This hypocritical dynamic is nothing new. The audience and the performer experience a quasi-cathartic release of energy and emotion. This relationship endures unless the rapport shifts into parasitism. In the case of Bobby Liebling, he became his own real (and imagined) parasite.

Support The New Inquiry. Subscribe to TNI Magazine for $2Last Days Here totters between admission of a self-romance with the music and Liebling’s personal demons as though the two are one and the same. Today, Liebling is married with child, and continues to be active with Pentagram’s renaissance of the past 10 years. For old fans or new fans discovering Pentagram, Liebling’s tentative balance might be as good as it gets.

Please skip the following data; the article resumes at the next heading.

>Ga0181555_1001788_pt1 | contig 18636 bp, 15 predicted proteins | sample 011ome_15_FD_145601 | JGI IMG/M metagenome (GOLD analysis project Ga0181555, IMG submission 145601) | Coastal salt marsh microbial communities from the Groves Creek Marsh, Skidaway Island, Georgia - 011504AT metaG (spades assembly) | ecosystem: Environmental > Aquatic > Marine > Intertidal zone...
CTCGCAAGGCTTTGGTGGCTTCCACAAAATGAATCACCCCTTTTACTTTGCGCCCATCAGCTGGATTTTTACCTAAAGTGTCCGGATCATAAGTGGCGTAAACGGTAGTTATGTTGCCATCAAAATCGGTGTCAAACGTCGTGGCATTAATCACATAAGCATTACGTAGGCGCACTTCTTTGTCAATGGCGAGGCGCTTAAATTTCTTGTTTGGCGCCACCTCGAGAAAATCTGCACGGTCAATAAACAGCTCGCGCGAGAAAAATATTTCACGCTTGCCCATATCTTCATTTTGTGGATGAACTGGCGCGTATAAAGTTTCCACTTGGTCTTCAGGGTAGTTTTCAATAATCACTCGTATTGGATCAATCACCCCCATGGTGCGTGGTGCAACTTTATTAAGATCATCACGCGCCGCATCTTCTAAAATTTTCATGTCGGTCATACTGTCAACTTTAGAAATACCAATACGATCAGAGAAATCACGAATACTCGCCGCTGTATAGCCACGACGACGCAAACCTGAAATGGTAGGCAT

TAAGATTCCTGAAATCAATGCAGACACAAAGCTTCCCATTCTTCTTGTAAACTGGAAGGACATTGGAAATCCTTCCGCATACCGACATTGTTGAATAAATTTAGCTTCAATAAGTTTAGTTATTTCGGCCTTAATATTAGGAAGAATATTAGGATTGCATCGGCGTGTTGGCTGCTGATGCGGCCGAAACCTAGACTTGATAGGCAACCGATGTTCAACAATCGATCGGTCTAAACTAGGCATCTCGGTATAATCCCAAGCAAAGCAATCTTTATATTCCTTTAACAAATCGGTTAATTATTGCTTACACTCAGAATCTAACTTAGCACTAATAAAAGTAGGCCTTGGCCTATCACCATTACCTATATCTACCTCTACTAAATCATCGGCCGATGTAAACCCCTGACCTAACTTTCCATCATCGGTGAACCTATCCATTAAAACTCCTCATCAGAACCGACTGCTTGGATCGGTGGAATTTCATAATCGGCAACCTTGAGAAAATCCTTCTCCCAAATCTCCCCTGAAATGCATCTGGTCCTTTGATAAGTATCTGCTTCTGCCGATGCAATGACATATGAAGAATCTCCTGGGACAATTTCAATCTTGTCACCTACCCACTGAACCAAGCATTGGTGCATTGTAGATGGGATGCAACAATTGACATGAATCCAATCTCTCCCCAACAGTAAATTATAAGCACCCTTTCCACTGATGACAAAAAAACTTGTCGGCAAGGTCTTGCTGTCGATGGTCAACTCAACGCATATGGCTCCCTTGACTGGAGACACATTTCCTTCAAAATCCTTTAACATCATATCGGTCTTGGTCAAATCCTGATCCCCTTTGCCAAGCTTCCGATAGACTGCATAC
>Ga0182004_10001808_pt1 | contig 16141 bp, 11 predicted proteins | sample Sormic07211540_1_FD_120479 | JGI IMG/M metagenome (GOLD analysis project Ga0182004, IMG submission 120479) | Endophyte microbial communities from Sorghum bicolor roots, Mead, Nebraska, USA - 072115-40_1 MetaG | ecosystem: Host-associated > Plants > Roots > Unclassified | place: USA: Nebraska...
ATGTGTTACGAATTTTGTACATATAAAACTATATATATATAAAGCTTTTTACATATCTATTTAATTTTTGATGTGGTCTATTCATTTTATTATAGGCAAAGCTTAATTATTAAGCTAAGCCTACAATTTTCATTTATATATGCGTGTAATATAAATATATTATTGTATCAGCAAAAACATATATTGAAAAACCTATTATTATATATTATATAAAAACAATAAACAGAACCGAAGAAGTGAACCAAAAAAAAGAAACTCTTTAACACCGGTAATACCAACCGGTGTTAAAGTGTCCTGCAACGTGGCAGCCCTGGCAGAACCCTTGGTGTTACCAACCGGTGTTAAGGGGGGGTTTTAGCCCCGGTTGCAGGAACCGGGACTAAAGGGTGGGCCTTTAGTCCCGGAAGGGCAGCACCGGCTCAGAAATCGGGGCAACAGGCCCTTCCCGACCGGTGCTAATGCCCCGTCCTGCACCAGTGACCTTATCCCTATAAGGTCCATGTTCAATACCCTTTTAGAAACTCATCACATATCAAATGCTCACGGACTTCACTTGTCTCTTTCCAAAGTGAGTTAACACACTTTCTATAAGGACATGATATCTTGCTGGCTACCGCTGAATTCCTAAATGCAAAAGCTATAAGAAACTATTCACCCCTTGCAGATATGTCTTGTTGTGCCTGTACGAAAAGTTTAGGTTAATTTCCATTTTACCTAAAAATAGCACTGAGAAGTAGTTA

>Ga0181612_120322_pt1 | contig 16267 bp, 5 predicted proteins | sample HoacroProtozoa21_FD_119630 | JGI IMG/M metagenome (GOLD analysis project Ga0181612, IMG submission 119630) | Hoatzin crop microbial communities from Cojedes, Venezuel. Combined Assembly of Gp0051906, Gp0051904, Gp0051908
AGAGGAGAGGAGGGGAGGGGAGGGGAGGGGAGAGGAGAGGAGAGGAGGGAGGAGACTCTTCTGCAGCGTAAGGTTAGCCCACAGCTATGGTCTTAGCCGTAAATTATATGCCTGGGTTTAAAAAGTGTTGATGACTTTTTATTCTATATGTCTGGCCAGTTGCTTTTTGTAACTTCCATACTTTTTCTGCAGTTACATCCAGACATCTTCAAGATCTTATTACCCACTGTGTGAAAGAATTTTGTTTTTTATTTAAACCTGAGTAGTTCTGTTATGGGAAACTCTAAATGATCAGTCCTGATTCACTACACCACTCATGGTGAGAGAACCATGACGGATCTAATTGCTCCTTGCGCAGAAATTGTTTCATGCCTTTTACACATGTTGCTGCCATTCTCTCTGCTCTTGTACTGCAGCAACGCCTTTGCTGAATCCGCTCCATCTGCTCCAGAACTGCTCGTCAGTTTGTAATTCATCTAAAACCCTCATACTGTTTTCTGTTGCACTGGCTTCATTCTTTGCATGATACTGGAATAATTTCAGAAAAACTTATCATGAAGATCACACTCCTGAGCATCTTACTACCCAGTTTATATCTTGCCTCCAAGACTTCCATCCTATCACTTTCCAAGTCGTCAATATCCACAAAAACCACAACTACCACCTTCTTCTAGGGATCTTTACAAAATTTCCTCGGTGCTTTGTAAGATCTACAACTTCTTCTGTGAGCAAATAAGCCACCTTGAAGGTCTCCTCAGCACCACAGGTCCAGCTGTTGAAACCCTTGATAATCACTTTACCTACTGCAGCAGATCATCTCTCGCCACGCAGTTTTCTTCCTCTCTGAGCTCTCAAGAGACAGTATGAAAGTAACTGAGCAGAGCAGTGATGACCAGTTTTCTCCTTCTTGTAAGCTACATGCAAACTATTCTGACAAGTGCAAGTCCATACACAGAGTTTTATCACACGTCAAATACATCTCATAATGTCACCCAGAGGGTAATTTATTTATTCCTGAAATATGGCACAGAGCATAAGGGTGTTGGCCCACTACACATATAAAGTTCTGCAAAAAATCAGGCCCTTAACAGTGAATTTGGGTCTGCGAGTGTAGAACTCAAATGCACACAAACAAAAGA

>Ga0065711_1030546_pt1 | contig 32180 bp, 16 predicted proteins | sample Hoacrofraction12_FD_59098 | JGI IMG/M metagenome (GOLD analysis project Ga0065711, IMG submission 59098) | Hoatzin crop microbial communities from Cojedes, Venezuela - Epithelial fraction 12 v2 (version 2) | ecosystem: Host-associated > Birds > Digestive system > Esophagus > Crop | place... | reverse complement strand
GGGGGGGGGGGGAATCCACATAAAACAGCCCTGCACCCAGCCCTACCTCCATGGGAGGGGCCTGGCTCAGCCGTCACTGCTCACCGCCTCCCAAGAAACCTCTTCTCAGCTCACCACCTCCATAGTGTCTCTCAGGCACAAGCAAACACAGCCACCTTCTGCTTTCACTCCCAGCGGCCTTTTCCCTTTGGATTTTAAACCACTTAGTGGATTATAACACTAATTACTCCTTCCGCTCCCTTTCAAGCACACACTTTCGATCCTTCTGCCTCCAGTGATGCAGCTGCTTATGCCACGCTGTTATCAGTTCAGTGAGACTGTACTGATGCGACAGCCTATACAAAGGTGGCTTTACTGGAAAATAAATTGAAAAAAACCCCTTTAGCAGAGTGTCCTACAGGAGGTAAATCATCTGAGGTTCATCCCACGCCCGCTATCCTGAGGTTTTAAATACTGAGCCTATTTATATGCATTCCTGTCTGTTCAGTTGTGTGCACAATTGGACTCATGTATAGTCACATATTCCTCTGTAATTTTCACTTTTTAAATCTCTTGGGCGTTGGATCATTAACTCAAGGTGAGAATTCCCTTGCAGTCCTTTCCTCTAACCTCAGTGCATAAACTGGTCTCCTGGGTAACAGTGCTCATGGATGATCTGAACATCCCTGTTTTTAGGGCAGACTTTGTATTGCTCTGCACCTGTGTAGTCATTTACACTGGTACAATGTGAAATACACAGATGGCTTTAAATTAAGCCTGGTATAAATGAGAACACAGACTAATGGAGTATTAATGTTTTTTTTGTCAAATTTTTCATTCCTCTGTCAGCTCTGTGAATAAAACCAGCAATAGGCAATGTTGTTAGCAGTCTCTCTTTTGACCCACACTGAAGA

Send your feedback and responses to letters@thenewinquiry.comThe documentary makes clear that Pentagram, the band Liebling has haphazardly kept alive for 30 some years, is also the one thing keeping Bobby Liebling alive. The music enables a preoccupation with the self that operates out of a place of deep vulnerability, which is a surprise to those who think of metal music as ensconced in some extreme form of aggressive masculinity — or to those who think aggressive masculinity is not vulnerable. This vulnerability is an ugly, immature, and unsatisfying place, but it’s clear that Liebling’s faults are also his musical strengths. They all resonate from this core: a man-child who is capable of being quite eloquently loud when he chooses.